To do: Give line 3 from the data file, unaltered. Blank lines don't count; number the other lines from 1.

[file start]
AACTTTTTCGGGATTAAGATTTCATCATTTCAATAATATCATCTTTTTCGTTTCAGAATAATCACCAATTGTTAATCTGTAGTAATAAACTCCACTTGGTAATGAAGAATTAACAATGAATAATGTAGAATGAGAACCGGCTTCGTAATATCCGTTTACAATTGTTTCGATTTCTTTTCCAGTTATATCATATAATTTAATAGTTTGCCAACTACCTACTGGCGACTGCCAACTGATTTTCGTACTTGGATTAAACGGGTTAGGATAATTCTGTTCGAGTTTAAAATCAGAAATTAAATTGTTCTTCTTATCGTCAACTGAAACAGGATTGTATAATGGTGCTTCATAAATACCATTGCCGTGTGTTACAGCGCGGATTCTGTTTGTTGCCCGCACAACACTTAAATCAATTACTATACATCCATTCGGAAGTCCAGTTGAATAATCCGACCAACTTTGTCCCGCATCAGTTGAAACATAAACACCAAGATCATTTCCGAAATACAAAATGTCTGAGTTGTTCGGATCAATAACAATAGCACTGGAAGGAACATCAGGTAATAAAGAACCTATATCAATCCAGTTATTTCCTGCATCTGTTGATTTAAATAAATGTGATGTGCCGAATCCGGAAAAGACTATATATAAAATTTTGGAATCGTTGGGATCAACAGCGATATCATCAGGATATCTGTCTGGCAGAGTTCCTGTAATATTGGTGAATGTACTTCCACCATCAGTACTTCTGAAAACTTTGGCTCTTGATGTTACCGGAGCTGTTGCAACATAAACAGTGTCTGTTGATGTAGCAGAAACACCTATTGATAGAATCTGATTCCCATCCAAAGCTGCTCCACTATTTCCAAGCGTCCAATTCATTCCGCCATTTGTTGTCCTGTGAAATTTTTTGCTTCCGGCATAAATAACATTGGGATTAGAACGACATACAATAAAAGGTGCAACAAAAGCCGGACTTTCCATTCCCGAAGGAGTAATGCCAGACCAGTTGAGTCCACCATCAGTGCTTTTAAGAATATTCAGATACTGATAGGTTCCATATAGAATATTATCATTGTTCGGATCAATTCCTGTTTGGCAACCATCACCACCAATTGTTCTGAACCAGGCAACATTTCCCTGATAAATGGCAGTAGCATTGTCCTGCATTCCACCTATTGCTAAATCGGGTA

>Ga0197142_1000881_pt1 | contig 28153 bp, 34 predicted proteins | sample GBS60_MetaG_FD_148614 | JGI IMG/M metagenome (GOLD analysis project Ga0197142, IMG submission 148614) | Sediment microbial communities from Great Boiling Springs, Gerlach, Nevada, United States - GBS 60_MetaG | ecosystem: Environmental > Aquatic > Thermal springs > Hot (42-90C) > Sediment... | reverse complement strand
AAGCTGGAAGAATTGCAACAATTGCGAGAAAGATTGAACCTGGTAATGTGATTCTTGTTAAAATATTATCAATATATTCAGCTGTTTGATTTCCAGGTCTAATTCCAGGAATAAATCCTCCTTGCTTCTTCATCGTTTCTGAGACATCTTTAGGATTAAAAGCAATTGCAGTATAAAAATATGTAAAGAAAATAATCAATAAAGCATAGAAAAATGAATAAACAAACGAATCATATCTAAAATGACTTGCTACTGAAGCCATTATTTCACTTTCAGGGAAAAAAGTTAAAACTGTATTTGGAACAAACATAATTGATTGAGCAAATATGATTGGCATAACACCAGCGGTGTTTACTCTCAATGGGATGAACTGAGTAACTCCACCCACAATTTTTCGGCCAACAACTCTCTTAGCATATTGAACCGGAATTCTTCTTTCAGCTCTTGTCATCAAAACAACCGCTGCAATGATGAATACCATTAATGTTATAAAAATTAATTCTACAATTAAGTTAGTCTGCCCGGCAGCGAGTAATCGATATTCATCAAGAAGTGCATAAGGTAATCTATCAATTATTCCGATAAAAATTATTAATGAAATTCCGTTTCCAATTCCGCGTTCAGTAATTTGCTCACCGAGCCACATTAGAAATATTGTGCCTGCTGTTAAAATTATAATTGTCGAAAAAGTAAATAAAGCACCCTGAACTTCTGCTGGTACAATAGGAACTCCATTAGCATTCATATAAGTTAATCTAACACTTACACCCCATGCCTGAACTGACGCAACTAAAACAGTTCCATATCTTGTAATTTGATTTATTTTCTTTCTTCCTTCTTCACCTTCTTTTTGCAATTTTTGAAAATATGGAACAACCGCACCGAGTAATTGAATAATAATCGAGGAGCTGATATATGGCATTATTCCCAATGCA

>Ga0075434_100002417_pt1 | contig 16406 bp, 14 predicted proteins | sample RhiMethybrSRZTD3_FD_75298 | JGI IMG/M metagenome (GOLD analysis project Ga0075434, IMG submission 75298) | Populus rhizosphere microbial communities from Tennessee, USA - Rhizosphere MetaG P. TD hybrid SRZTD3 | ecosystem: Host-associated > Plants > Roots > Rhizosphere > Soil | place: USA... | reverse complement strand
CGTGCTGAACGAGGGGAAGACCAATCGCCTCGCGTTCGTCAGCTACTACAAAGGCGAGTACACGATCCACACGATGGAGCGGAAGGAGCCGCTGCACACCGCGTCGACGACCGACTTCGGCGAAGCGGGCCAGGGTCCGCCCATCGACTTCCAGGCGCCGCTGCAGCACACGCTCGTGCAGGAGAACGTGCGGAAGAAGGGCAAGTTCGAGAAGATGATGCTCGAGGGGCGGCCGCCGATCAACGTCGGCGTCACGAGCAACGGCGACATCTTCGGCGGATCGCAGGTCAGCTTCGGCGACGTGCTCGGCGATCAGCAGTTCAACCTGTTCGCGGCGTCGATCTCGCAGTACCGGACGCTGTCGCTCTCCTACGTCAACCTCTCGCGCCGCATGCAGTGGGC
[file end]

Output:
AAGCTGGAAGAATTGCAACAATTGCGAGAAAGATTGAACCTGGTAATGTGATTCTTGTTAAAATATTATCAATATATTCAGCTGTTTGATTTCCAGGTCTAATTCCAGGAATAAATCCTCCTTGCTTCTTCATCGTTTCTGAGACATCTTTAGGATTAAAAGCAATTGCAGTATAAAAATATGTAAAGAAAATAATCAATAAAGCATAGAAAAATGAATAAACAAACGAATCATATCTAAAATGACTTGCTACTGAAGCCATTATTTCACTTTCAGGGAAAAAAGTTAAAACTGTATTTGGAACAAACATAATTGATTGAGCAAATATGATTGGCATAACACCAGCGGTGTTTACTCTCAATGGGATGAACTGAGTAACTCCACCCACAATTTTTCGGCCAACAACTCTCTTAGCATATTGAACCGGAATTCTTCTTTCAGCTCTTGTCATCAAAACAACCGCTGCAATGATGAATACCATTAATGTTATAAAAATTAATTCTACAATTAAGTTAGTCTGCCCGGCAGCGAGTAATCGATATTCATCAAGAAGTGCATAAGGTAATCTATCAATTATTCCGATAAAAATTATTAATGAAATTCCGTTTCCAATTCCGCGTTCAGTAATTTGCTCACCGAGCCACATTAGAAATATTGTGCCTGCTGTTAAAATTATAATTGTCGAAAAAGTAAATAAAGCACCCTGAACTTCTGCTGGTACAATAGGAACTCCATTAGCATTCATATAAGTTAATCTAACACTTACACCCCATGCCTGAACTGACGCAACTAAAACAGTTCCATATCTTGTAATTTGATTTATTTTCTTTCTTCCTTCTTCACCTTCTTTTTGCAATTTTTGAAAATATGGAACAACCGCACCGAGTAATTGAATAATAATCGAGGAGCTGATATATGGCATTATTCCCAATGCA